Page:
ST. PETERSBURG – The Air Conditioning, Refrigeration, and Heating Technology Program at the St. Pete Campus of Pinellas Technical College (PTC) has a new internship program with Pinellas County that begins next week.
The brainchild of Executive Director of Career Technical Adult Education Mark Hunt, one of his primary objectives was to create a maintenance internship with Pinellas County Schools so that both the students and the county could benefit. Since the county had a difficult time finding qualified technicians, he initiated the program.
Instructor John Lambert
Students that have met a certain amount of requirements and have completed so many hours can apply for this internship and work part time for the county. The placement comes with county benefits and hourly paid.
Zach started the program in January and is one of the finalists for the county internship. He finds out next week if he’s accepted. Initially the county chose 12 out of many applicants and narrowed it down to four.
He feels that he would make a good intern because he is hard working and dedicated. Within the few months he’s attended PTC his knowledge has expanded exponentially. Zach had no experience with this kind of work prior to enrollment, but with guidance from the instructors he feels confident in the direction he is headed.
“I didn’t know anything about any of this,” he said “but now in just a short period of time, I feel like I know a lot. I like getting out there with the units and charging them with Freon,” he said. “Just finding out what’s wrong with them and why they’re acting weird.”
The Air Conditioning, Refrigeration, and Heating Technology Program have been offered to the community for more than 40 years. Instructor John Lambert heads the course and has taught at PTC for 21 years. He knows all too well of how the program helps students get into the industry, for he was once a student in it.
Joshua, an army veteran and second semester student, checked the high pressure of the air conditioning level as he shared his goals. He feels having a certification from the program will contribute to a successful future. The program takes approximately eight months and he looks forward to graduation in September.
“The main goal is to teach you how to be a technician and not just how to be an apprentice,” said Joshua. “So when you’re out in the field you can actually troubleshoot and diagnose what’s wrong with the a/c system.”
Students gain occupational completion points as they complete parts of the program, which begins with the Air Conditioning, Refrigeration and Heating Repair Helper course.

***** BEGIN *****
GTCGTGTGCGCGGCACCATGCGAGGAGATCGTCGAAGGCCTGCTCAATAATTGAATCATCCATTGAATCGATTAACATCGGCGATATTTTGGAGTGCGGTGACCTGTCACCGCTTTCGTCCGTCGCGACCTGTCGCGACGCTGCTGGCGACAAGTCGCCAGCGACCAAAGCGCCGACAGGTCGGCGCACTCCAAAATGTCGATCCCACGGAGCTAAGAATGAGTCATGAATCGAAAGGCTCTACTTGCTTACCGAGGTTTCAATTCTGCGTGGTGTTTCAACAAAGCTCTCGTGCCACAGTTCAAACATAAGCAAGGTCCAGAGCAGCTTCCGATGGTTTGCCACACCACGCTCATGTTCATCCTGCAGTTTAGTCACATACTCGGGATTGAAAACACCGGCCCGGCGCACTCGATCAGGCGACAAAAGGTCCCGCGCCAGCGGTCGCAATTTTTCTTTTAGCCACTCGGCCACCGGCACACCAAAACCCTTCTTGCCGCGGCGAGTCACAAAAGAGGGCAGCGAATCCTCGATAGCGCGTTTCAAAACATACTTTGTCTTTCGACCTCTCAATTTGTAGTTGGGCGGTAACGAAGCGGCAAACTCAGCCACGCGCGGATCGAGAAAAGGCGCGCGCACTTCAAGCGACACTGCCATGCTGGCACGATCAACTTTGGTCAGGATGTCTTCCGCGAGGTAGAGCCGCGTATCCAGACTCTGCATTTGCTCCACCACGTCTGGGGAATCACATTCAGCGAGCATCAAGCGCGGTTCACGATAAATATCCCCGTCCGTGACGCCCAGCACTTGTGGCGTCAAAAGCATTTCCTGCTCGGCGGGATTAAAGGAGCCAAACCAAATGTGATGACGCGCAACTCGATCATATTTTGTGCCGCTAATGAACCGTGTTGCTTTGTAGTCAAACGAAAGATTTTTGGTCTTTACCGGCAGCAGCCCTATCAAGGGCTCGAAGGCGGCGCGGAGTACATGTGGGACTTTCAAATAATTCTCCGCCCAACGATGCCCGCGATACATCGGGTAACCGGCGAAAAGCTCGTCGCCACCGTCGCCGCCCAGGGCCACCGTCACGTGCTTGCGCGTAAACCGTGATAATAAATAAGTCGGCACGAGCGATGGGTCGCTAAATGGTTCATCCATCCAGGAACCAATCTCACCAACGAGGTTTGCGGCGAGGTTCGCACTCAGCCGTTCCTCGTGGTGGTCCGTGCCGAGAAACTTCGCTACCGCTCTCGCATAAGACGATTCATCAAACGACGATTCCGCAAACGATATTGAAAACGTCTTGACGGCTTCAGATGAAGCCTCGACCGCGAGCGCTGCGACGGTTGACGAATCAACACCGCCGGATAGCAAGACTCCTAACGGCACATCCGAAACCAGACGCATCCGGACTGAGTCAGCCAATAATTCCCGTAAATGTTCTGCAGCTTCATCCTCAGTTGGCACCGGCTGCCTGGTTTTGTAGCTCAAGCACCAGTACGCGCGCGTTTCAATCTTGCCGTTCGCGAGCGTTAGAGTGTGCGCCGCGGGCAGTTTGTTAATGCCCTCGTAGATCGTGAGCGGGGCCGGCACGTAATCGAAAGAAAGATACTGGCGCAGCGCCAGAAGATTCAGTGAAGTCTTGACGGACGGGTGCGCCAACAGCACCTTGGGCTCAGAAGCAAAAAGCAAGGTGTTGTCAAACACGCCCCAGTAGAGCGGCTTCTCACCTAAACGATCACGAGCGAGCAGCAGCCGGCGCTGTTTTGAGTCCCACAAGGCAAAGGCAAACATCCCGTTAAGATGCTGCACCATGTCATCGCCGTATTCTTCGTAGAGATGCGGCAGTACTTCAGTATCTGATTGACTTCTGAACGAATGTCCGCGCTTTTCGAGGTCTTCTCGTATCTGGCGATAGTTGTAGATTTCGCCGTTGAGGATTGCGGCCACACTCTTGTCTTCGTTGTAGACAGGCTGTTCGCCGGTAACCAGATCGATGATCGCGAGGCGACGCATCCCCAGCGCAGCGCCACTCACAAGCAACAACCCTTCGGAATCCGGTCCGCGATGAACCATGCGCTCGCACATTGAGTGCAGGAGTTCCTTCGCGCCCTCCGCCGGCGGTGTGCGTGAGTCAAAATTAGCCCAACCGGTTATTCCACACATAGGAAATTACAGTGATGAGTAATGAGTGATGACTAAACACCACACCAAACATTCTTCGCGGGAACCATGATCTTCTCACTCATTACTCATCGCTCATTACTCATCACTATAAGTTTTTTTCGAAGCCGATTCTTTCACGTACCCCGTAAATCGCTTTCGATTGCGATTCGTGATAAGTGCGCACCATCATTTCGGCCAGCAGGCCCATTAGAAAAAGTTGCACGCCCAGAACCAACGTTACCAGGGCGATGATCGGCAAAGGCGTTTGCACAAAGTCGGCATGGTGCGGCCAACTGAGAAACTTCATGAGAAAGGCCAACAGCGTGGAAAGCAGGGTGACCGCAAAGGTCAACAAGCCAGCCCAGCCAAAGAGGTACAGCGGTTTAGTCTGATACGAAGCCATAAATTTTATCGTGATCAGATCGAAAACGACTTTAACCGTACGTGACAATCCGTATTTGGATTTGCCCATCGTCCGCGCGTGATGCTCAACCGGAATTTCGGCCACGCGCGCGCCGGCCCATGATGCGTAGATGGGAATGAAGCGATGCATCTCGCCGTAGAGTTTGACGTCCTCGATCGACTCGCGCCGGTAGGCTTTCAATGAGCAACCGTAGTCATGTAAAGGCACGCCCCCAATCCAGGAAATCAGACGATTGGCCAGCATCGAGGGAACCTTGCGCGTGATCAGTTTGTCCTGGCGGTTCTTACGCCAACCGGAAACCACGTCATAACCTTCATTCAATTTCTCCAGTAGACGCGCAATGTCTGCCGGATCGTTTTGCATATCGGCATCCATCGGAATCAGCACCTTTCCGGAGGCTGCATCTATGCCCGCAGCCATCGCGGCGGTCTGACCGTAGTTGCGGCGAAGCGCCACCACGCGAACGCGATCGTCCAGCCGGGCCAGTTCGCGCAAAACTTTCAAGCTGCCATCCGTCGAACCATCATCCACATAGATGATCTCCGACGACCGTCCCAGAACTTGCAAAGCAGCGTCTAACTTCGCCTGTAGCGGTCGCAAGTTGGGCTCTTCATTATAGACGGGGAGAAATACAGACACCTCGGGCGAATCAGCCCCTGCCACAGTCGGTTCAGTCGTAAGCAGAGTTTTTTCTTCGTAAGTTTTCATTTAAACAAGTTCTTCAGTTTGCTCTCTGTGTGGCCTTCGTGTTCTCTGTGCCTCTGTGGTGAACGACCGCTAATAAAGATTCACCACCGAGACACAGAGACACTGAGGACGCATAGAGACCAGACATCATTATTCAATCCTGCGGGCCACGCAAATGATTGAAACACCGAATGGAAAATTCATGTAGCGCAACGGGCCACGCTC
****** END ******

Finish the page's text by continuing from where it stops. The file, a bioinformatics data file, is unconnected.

“They learn the basic fundamentals of the refrigeration cycle,” Lambert explained, “what makes an air conditioner an air conditioner, what the air conditioning system does and how it does it. The basic components.”
Lambert stressed that safety is a big part of the first nine weeks, which includes training in the areas of soldering, brazing, fabrication and installation of the equipment’s components.
“Students learn all the tools that are used in the industry,” Lambert explained. “Then you move more into the using of the tools, actually getting to work on the live equipment. Everything is a preparation to that last few hundred hours of training where you’re actually working on the equipment.”
He noted that the PTC program offers the most modern, up-to-date equipment that there is in the industry and students get all different levels of hands-on training.
The second part of the program offers training in the areas of electricity, control wiring, equipment commissioning and preventive maintenance operations. Finally they learn about troubleshooting of electrical and mechanical systems, electric heat and fossil fuel heating, and indoor air quality.
Lambert said he’d like to have more women enrolled in the program. In the years he’s taught at PTC, he can count on his fingers how many women have graduated.
“We generally have at least one female out of the 60 or so enrolled adults—sometimes two enrolled in the program,” said Lambert. “It’s unfortunate we don’t get more because the appliance side of the repair business is something that a woman could do. I could see a woman not wanting to do the attic work and things of that nature because it’s hot and you get dirty, but being an appliance technician is in very high demand.”
All the instructors in the program have many years of experience in the field of air conditioning repairs, and many of the students are thankful for their knowledge and teaching. Just ask Jay who assisted his classmates with an a/c unit repair during the interview.
“It’s a lot of information but the instructors are great at what they do,” he said. “I like this program very much.”
Jay is no stranger to good instructions, for the air conditioning program is his second course. When he graduated from the Building Construction Technologies, he quickly enrolled into this program.
If you’re interested in exploring this career path, visit www.pcsb.org/myptc or call 727-893-2500. Financial aid is available.